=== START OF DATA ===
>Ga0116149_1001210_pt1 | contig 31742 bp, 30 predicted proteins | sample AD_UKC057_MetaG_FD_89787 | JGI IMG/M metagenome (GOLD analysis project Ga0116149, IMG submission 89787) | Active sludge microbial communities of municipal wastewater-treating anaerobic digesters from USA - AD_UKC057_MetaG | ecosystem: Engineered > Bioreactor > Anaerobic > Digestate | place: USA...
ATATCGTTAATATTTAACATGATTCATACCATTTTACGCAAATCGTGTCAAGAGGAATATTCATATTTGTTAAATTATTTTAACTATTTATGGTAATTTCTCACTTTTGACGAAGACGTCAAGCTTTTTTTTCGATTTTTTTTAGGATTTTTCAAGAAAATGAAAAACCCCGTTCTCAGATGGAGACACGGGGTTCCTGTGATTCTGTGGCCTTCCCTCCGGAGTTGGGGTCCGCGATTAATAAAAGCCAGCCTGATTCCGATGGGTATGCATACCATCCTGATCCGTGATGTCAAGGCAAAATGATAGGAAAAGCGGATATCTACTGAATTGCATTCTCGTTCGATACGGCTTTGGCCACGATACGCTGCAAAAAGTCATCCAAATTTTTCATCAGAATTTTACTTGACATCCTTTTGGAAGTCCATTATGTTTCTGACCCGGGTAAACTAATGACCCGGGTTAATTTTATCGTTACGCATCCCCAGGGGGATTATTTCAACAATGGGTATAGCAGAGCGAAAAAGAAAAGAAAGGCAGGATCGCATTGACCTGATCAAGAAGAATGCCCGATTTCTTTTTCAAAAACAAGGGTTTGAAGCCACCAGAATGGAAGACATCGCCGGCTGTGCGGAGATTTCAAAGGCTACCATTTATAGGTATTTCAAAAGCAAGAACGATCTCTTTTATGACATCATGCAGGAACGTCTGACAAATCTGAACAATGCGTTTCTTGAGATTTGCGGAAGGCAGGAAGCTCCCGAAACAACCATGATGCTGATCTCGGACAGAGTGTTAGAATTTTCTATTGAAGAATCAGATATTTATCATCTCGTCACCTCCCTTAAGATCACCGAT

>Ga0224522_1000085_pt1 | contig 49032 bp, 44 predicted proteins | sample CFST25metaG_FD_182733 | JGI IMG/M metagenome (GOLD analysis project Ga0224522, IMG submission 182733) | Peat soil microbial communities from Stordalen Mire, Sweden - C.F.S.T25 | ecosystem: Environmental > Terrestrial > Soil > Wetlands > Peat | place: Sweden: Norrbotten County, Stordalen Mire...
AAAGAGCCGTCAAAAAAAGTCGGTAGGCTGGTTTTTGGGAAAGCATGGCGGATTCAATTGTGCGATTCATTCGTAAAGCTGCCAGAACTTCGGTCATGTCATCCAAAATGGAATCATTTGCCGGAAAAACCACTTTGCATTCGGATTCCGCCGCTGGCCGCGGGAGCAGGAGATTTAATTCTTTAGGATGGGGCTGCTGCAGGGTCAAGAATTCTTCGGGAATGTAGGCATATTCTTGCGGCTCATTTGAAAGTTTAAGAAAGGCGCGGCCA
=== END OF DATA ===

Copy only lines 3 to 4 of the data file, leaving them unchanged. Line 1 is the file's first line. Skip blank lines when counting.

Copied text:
>Ga0224522_1000085_pt1 | contig 49032 bp, 44 predicted proteins | sample CFST25metaG_FD_182733 | JGI IMG/M metagenome (GOLD analysis project Ga0224522, IMG submission 182733) | Peat soil microbial communities from Stordalen Mire, Sweden - C.F.S.T25 | ecosystem: Environmental > Terrestrial > Soil > Wetlands > Peat | place: Sweden: Norrbotten County, Stordalen Mire...
AAAGAGCCGTCAAAAAAAGTCGGTAGGCTGGTTTTTGGGAAAGCATGGCGGATTCAATTGTGCGATTCATTCGTAAAGCTGCCAGAACTTCGGTCATGTCATCCAAAATGGAATCATTTGCCGGAAAAACCACTTTGCATTCGGATTCCGCCGCTGGCCGCGGGAGCAGGAGATTTAATTCTTTAGGATGGGGCTGCTGCAGGGTCAAGAATTCTTCGGGAATGTAGGCATATTCTTGCGGCTCATTTGAAAGTTTAAGAAAGGCGCGGCCA